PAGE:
Top Blood Exporters by Country

Red blood cells (courtesy of Pixabay.com)

Red blood cells (Pixabay)

Overall exports of life-giving human and animal blood totaled US$5.3 billion in 2016, up by 32% for all blood shippers over the five-year period starting in 2012. Year over year, the value of exported blood gained 12% from 2015 to 2016.

Among continents, European countries accounted for the highest dollar worth of exported blood during 2016 with shipments valued at $4.2 billion or four-fifths (79.7%) of worldwide blood exports. In second place were North American exporters at 13.1%. Smaller percentages came from Asia at 4.2% and Oceania countries at 1.5% led by Australia.

The 6-digit Harmonized Tariff System code is 300290 which covers both human blood and animal blood for therapeutic, prophylactic or diagnostic uses.

Top Blood Exporters by Country

Countries

Below are the 15 countries that exported the highest dollar value worth of blood during 2016:

  1. Ireland: US$1.7 billion (31.8% of total blood exports)
  2. United States: $639.8 million (12.1%)
  3. Germany: $498 million (9.41%)
  4. Denmark: $495.6 million (9.36%)
  5. France: $409.6 million (7.7%)
  6. United Kingdom: $366.4 million (6.9%)
  7. Belgium: $146 million (2.8%)
  8. Italy: $106.9 million (2.02%)
  9. Netherlands: $103.8 million (1.96%)
  10. South Korea: $73.8 million (1.4%)
  11. Slovenia: $64.4 million (1.22%)
  12. Australia: $63.3 million (1.2%)
  13. Japan: $60.1 million (1.14%)
  14. Canada: $55.6 million (1.05%)
  15. Switzerland: $55 million (1%)

The listed 15 countries shipped 91.1% of globally exported blood in 2016 by value.

Among the above countries, the fastest-growing blood exporter since 2012 was Australia via its 167.5% gain in value since 2012. In second place was the Netherlands (up 125.4%), followed by Italy (up 121.6%), South Korea (up 106.1%) and Ireland (up 100.9%).

Bucking the upbeat trend were four decliners: Canada (down -4.4%), United States (down -8.8%), Japan (down -11.6%) and Slovenia (down -54.7%).

Advantages

The following countries posted the highest positive net exports for blood during 2016. Investopedia defines net exports as the value of a country’s total exports minus the value of its total imports. Thus, the statistics below present the surplus between the value of each country’s exported blood and its import purchases for that same commodity.

  1. Ireland: US$1.6 billion (net export surplus up 151.6% since 2012)
  2. Denmark: $412.2 million (up 41.4%)
  3. France: $210.8 million (up 18%)
  4. Germany: $128.6 million (up 79.7%)
  5. United Kingdom: $80.5 million (up 32.2%)
  6. Slovenia: $47 million (down -63.5%)
  7. South Korea: $31.4 million (up 6,602%)
  8. Austria: $16.9 million (reversing a -$12.2 million deficit)
  9. Argentina: $14.9 million (up 50.5%)
  10. Switzerland: $8.8 million (reversing a -$37.1 million deficit)
  11. Fiji: $2.3 million (reversing a -$1.8 million deficit)
  12. Cuba: $2.1 million (down -42.7%)
  13. Georgia: $1 million (reversing a -$929,000 deficit)
  14. Tokelau: $3,000 (up 200%)
  15. Bonaire/St Eustatius/Saba: $2,000 (reversing a -$1,000 deficit)

Ireland has the highest surplus in the international trade of blood. In turn, this positive cashflow confirms strong Irish competitive advantages for this specific product category.

Opportunities

The following countries posted the highest negative net exports for blood during 2016. Investopedia defines net exports as the value of a country’s total exports minus the value of its total imports. Thus, the statistics below present the deficit between the value of each country’s imported blood purchases and its exports for that same commodity.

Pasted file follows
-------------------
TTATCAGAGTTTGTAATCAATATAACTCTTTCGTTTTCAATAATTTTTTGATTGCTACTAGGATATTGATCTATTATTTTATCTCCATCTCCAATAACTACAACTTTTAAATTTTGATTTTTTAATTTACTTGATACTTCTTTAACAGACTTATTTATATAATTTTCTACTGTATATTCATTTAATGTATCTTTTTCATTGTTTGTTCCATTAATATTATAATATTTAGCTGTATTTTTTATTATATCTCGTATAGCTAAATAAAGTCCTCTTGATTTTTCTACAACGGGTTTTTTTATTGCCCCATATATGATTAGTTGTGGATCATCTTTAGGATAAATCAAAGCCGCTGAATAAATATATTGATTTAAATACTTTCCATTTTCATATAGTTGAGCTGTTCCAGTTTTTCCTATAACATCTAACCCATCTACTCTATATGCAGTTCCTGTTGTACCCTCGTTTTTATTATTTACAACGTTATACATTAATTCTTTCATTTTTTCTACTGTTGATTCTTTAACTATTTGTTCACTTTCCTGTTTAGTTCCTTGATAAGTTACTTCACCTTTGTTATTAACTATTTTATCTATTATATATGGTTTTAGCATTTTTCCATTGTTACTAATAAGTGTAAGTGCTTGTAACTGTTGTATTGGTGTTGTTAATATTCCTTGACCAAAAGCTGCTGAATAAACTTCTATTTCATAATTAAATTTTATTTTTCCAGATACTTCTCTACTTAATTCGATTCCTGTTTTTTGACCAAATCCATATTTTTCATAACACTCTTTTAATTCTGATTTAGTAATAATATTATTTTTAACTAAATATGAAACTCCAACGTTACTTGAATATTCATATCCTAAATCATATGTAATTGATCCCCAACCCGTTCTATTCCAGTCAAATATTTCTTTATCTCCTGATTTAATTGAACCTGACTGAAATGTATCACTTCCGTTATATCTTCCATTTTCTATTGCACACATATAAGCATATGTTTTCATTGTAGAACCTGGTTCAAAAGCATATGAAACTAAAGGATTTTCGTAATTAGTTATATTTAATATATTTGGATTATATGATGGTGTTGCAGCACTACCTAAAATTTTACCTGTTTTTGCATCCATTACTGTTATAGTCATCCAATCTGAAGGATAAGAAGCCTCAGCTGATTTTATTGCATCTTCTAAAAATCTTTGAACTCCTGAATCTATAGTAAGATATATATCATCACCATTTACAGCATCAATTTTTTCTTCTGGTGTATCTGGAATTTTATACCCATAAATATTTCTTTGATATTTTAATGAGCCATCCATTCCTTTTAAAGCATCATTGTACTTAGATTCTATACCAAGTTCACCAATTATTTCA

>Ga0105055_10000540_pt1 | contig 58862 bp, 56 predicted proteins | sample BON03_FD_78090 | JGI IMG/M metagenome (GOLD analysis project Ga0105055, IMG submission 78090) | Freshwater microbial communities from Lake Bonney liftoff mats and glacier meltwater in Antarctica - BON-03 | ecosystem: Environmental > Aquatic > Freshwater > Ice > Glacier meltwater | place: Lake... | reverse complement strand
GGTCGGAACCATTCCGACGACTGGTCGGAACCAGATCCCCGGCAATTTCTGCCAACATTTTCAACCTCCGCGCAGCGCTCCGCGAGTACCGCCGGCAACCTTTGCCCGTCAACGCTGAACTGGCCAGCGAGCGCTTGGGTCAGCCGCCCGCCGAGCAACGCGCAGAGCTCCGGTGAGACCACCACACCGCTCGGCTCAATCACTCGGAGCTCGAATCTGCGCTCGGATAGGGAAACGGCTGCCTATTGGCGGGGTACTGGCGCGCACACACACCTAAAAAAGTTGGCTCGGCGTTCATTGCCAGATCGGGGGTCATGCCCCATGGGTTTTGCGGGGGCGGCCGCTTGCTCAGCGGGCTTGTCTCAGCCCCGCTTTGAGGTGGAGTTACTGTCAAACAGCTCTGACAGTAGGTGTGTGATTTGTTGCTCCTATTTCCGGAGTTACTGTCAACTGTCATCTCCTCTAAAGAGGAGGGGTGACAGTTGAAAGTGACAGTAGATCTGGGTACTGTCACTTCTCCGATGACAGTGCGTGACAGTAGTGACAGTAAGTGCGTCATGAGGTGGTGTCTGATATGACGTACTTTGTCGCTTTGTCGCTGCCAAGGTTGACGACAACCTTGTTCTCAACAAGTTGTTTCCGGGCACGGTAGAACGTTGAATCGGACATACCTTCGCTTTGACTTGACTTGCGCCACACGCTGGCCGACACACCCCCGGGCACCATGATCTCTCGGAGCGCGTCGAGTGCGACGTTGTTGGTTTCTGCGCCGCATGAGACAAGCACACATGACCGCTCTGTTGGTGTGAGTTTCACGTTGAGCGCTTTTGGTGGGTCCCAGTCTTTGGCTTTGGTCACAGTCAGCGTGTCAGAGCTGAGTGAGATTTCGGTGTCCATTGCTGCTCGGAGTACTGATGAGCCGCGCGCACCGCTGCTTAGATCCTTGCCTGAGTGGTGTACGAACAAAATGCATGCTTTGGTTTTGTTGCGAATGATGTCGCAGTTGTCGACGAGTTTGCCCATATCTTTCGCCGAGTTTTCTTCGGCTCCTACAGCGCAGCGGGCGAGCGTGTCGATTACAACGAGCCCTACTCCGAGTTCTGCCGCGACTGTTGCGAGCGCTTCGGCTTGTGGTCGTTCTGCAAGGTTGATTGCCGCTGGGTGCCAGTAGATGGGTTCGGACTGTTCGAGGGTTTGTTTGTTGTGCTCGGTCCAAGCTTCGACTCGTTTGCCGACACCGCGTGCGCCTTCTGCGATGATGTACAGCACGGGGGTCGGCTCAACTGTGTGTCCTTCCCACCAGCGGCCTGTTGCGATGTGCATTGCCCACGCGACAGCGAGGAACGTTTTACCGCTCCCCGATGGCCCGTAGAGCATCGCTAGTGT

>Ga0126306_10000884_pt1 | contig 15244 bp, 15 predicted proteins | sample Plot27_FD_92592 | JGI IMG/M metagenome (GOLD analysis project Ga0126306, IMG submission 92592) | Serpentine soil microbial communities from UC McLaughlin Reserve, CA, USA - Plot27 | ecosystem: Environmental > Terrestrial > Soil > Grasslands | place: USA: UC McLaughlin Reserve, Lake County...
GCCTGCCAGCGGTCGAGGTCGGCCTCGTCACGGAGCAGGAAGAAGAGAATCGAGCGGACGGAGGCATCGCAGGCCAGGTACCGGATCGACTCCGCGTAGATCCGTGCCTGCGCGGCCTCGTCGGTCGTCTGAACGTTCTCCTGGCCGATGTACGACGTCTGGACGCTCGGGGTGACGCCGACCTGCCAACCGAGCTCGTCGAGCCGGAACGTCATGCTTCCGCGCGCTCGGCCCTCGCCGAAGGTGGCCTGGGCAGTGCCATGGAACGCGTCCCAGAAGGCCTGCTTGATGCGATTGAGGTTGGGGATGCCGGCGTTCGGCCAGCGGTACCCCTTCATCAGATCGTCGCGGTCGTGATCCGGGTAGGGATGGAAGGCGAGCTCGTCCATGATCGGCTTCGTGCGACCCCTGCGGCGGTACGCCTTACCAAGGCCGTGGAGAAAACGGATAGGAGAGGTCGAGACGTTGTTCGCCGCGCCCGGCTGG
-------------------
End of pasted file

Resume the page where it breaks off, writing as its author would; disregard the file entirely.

1. United States: -US$1.9 billion (net export deficit down -32.4% since 2012)
  2. Russia: -$235.7 million (down -34.6%)
  3. China: -$231 million (up 118.4%)
  4. Sweden: -$169.5 million (up 20.5%)
  5. Canada: -$148 million (up 198.8%)
  6. Saudi Arabia: -$83.9 million (up 224.7%)
  7. Colombia: -$81.6 million (down -36.4%)
  8. Brazil: -$73.8 million (down -41.4%)
  9. Mexico: -$71.1 million (up 35.2%)
  10. Spain: -$61.8 million (up 420.6%)
  11. Australia: -$52.9 million (down -28.4%)
  12. Slovakia: -$47.9 million (up 26.1%)
  13. India: -$46.5 million (up 58.6%)
  14. United Arab Emirates: -$43.1 million (up 95.6%)
  15. Belarus: -$39.7 million (up 3.4%)

The United States incurred the highest deficit in the international trade of blood. In turn, this negative cashflow highlights America’s competitive disadvantage for this specific product category but also signals opportunities for blood-supplying countries that help satisfy the powerful worldwide demand.

Companies

Blood-Equipment Exporting Companies

According to global trading platform Alibaba, the following suppliers are examples of export companies that engage in the international trade of blood giving equipment and supplies including blood transfusion sets.

  • Alredwan International Trading (Turkey)
  • Angi Plast Private Limited (India)
  • Anhui Tiankang Medical Technology (China)
  • Daddy D Pro (Pakistan)
  • Medicfit Technology Sdn. BHD (Malaysia)
  • Ultra for Medical Products Ultramed UMIC (Egypt)

The home-country location for each business is shown within parentheses.



See also Drugs and Medicine Exports by Country, Top Artificial Joints Exporters by Country and Top Toothpaste Exports by Country

Research Sources:
Alibaba, Suppliers for blood-giving sets. Accessed on November 22, 2017

Investopedia, Net Exports Definition. Accessed on November 22, 2017

The World Factbook, Field Listing: Exports – Commodities, Central Intelligence Agency. Accessed on November 22, 2017

Trade Map, International Trade Centre. Accessed on November 22, 2017

Wikipedia, Blood. Accessed on November 22, 2017